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A Split decision for Shyamalan’s latest

A Split decision for Shyamalan’s latest

Split

**

Even though it overstays its welcome, Split is easily M. Night Shyamalan’s best films in a long while – certainly better than The Happening (2008), The Last Airbender (2010), After Earth (2013) and The Visit (2015) … and need we go back to The Village (2001) or Lady in the Water (2004)?

Indeed, had the writer/producer/director condensed his basic central idea (a good one) and not over-indulged himself, particularly in terms of a repetitious script that reiterates said central idea ad nauseum, Split might have been his best film ever.

The set-up is simple but effective: Three teen-aged girls (Anya Taylor-Joy, Haley Lu Richardson, Jessica Sula) are kidnapped and imprisoned by Kevin (James McAvoy), a schizophrenic with multiple personalities (23 and counting). One of Shyamalan’s patented twists is the ultimate revelation of precisely where Kevin is holding them captive.

The three girls exhibit varying degrees of panic and pluck, with only Casey (Taylor-Joy) making any serious attempt to communicate with any of Kevin’s various personalities, which emerge suddenly and without warning. There’s Patricia and Dennis, Barry and Hedwig, Orwell and, most ominously, “The Beast.”

McAvoy has a field day in his role(s), changing voice and demeanor, running the gamut from fearful to ferocious to frightening – and back again. The actor, earning something of a reputation in the genre (after the X-Men prequels and 2015’s Victor Frankenstein), is a whirling dervish and a wicked delight. It’s his tour-de-force performance that stands out, and imbues Split with considerable energy.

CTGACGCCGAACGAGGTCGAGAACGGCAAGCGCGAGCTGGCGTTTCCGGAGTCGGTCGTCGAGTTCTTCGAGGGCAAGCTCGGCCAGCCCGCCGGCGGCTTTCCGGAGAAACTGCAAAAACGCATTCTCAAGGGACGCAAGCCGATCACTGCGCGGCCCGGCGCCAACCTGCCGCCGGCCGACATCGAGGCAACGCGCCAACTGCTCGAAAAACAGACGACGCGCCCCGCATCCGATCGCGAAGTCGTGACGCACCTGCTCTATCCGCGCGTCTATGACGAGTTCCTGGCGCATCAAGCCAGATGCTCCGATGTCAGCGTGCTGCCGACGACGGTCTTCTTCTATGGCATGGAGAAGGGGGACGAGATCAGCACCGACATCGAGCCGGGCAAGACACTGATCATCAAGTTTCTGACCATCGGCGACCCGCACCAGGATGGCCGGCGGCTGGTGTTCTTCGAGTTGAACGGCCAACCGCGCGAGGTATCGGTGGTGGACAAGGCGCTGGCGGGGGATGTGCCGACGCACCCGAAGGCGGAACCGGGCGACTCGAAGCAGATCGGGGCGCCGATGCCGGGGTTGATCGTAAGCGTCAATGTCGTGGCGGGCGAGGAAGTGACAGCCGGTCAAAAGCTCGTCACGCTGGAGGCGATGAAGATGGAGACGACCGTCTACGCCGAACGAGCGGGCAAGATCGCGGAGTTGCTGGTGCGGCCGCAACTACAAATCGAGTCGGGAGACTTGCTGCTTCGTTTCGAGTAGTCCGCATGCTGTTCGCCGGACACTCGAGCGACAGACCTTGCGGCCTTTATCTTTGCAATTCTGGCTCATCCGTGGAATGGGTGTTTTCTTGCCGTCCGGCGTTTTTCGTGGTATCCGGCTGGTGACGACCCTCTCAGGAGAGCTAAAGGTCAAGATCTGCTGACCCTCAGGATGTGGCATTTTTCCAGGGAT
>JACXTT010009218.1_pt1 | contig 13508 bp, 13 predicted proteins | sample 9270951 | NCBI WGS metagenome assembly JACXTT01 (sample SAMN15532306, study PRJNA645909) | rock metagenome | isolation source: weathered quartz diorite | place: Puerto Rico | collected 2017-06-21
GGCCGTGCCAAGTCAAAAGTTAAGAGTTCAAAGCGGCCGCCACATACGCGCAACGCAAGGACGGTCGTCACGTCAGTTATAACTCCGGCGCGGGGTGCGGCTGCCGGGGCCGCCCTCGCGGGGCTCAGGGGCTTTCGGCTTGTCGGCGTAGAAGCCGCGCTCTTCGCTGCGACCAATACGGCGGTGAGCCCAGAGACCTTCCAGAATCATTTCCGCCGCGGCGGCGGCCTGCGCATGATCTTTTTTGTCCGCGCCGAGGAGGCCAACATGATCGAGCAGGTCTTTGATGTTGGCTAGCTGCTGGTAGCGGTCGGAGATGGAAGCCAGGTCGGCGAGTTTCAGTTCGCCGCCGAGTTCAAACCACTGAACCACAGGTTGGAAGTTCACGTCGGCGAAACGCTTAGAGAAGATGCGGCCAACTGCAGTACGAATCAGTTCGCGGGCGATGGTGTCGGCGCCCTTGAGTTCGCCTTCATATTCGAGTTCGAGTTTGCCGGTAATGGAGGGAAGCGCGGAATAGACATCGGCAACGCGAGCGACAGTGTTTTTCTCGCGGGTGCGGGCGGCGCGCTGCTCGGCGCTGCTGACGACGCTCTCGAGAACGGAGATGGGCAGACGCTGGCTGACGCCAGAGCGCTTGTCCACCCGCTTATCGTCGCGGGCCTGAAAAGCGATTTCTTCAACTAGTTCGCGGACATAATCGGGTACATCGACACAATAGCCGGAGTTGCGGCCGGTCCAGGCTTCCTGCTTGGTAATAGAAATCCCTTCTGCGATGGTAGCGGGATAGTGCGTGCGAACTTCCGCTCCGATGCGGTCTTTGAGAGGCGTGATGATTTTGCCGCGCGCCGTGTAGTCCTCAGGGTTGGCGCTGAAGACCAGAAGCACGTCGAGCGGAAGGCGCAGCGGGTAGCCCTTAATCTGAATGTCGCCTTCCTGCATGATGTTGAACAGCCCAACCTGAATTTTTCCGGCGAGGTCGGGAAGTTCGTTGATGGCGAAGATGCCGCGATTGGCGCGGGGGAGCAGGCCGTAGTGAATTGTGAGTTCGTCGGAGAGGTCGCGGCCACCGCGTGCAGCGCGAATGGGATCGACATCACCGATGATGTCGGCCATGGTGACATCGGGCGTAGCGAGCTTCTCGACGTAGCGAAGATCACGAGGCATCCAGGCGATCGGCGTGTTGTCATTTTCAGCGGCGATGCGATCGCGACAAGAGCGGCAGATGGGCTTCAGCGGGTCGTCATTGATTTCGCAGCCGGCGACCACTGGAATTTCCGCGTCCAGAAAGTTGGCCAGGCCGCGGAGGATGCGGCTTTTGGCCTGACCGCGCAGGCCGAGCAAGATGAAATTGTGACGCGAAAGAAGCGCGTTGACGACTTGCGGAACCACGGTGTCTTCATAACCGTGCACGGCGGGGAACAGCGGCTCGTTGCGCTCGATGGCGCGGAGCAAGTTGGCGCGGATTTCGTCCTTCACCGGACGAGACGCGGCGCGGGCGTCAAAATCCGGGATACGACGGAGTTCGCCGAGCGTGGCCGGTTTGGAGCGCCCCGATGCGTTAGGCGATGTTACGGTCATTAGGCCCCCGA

Betty Buckley enjoys her biggest screen role in some time as Kevin’s therapist, Dr. Fletcher, whose compassion far outweighs her common sense. It is the good (if incautious) doctor’s opinion that Kevin’s condition represents a leap in human evolution.

That’s all well and good, but Shyamalan (who does his usual cameo scene) has her reiterate this assessment so frequently that it slows the film’s momentum and dampens its suspense – although he does provide a fun kicker at the fade-out.

Scorsese stumbles with Silence

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Like The Last Temptation of Christ (1988) and Gangs of New York (2002), filmmaker Martin Scorsese has long pursued a dream of bringing Shusaku Endo’s novel 1966 Silence to the big screen, and it’s easy to see why given its themes of faith, redemption, and endurance.

Yet this somber and ponderously slow-moving epic marks a major disappointment from one of the great American filmmakers. It occasionally recalls Roland Joffe’s The Mission (1987) or Joseph Conrad’s original novella Hearts of Darkness, but Silence remains moribund throughout, and all the sincerity that Scorsese can muster can’t bring it to life.

Set in 1640, the story focuses on Sebastiao Rodrigues (Andrew Garfield) and Francisco Garupe (Adam Driver), two young Jesuit priests who set off for Japan to locate their mentor, Father Ferrera (Liam Neeson), who has reportedly renounced his faith. These are troubled times in Japan, where Christianity is outlawed and punishable by death.